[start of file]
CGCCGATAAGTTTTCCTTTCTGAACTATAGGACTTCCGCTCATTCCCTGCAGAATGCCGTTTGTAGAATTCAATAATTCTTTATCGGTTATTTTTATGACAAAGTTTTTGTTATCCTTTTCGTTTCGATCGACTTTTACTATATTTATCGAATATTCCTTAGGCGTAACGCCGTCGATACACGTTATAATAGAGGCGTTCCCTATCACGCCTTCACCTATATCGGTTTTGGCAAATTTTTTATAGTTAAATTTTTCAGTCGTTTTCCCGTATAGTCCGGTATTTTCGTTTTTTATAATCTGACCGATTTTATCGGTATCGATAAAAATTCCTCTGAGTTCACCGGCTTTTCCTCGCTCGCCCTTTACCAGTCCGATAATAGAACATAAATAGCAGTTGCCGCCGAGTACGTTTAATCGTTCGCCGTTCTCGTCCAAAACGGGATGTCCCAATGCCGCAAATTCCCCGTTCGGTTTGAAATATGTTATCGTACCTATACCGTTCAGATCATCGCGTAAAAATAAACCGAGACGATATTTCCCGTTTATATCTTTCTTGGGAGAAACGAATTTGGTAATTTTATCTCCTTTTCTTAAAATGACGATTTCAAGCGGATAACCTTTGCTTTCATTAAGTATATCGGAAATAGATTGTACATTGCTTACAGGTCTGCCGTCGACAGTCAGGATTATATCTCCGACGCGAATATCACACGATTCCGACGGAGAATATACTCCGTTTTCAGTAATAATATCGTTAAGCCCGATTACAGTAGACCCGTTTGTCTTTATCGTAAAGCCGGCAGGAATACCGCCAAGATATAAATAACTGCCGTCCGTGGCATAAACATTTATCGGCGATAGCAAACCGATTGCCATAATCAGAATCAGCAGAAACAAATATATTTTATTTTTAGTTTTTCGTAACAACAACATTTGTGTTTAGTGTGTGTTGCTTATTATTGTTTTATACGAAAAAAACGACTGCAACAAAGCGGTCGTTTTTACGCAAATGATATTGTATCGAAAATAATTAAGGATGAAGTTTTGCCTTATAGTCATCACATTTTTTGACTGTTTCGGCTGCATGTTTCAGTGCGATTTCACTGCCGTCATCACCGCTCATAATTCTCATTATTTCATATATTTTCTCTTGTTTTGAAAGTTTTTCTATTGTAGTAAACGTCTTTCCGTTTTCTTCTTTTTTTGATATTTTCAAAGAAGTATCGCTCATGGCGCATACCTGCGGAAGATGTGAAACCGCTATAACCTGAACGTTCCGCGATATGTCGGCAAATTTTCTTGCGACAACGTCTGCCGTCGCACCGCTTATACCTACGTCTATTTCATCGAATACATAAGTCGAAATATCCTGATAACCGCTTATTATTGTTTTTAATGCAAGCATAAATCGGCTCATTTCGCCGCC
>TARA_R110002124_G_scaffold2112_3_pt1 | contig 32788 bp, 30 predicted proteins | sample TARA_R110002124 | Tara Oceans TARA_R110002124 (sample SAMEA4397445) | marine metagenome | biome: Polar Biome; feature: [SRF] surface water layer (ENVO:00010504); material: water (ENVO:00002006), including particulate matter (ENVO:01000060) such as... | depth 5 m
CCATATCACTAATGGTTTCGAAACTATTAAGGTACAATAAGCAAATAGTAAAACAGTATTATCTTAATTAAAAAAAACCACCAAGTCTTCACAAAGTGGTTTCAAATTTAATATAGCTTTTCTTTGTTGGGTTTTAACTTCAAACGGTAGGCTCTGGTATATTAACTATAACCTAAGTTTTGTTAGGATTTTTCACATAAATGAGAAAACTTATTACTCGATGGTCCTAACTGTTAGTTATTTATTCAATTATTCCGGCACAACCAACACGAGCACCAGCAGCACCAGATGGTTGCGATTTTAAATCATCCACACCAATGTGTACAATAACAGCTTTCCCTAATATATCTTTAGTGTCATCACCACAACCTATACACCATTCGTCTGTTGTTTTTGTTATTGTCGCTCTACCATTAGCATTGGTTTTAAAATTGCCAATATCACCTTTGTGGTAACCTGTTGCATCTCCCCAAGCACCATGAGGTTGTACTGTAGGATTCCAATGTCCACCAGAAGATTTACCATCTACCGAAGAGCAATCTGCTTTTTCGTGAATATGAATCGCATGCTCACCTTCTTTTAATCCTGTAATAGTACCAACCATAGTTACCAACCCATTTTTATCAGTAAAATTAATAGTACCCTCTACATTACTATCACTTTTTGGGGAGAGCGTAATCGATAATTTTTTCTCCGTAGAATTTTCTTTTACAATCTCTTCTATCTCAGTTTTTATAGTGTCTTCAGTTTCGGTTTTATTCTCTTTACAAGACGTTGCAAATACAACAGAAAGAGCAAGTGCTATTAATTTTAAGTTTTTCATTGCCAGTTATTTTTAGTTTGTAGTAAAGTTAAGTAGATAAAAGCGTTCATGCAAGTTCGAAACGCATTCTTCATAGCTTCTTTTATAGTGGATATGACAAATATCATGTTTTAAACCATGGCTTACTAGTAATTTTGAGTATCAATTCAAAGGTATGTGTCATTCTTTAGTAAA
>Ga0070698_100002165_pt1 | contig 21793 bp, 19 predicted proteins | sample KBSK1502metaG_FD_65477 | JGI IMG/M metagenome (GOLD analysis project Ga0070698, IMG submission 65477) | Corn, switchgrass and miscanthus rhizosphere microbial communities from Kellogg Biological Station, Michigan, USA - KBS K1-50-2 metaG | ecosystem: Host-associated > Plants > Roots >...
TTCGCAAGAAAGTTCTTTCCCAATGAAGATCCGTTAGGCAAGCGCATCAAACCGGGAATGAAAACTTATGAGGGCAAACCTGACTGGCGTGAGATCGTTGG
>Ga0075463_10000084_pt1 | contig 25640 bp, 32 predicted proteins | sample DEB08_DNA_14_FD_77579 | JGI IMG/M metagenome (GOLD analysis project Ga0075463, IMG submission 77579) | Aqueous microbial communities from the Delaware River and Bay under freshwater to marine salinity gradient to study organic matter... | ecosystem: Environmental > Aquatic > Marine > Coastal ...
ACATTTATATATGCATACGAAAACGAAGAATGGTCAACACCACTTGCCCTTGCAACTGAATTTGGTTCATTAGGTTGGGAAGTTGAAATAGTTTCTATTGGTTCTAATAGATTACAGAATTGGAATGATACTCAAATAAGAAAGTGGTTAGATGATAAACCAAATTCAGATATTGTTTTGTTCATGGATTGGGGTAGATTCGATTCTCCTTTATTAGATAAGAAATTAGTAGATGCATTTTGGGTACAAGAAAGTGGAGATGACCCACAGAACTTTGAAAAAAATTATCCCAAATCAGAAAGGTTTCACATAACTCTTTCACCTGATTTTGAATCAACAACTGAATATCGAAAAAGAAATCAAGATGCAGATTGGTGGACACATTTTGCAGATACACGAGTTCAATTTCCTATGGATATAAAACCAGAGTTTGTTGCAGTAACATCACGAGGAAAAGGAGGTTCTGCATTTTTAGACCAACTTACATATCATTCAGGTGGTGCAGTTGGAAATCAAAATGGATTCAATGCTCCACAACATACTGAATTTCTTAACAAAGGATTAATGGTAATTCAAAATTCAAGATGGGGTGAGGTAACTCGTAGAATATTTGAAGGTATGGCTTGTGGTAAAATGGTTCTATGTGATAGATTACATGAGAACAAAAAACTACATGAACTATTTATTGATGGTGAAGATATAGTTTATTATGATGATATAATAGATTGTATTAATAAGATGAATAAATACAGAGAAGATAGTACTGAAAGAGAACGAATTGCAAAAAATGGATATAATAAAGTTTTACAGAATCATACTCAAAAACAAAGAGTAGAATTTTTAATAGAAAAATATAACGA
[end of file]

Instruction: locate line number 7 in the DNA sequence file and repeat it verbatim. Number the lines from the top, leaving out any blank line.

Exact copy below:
ACATTTATATATGCATACGAAAACGAAGAATGGTCAACACCACTTGCCCTTGCAACTGAATTTGGTTCATTAGGTTGGGAAGTTGAAATAGTTTCTATTGGTTCTAATAGATTACAGAATTGGAATGATACTCAAATAAGAAAGTGGTTAGATGATAAACCAAATTCAGATATTGTTTTGTTCATGGATTGGGGTAGATTCGATTCTCCTTTATTAGATAAGAAATTAGTAGATGCATTTTGGGTACAAGAAAGTGGAGATGACCCACAGAACTTTGAAAAAAATTATCCCAAATCAGAAAGGTTTCACATAACTCTTTCACCTGATTTTGAATCAACAACTGAATATCGAAAAAGAAATCAAGATGCAGATTGGTGGACACATTTTGCAGATACACGAGTTCAATTTCCTATGGATATAAAACCAGAGTTTGTTGCAGTAACATCACGAGGAAAAGGAGGTTCTGCATTTTTAGACCAACTTACATATCATTCAGGTGGTGCAGTTGGAAATCAAAATGGATTCAATGCTCCACAACATACTGAATTTCTTAACAAAGGATTAATGGTAATTCAAAATTCAAGATGGGGTGAGGTAACTCGTAGAATATTTGAAGGTATGGCTTGTGGTAAAATGGTTCTATGTGATAGATTACATGAGAACAAAAAACTACATGAACTATTTATTGATGGTGAAGATATAGTTTATTATGATGATATAATAGATTGTATTAATAAGATGAATAAATACAGAGAAGATAGTACTGAAAGAGAACGAATTGCAAAAAATGGATATAATAAAGTTTTACAGAATCATACTCAAAAACAAAGAGTAGAATTTTTAATAGAAAAATATAACGA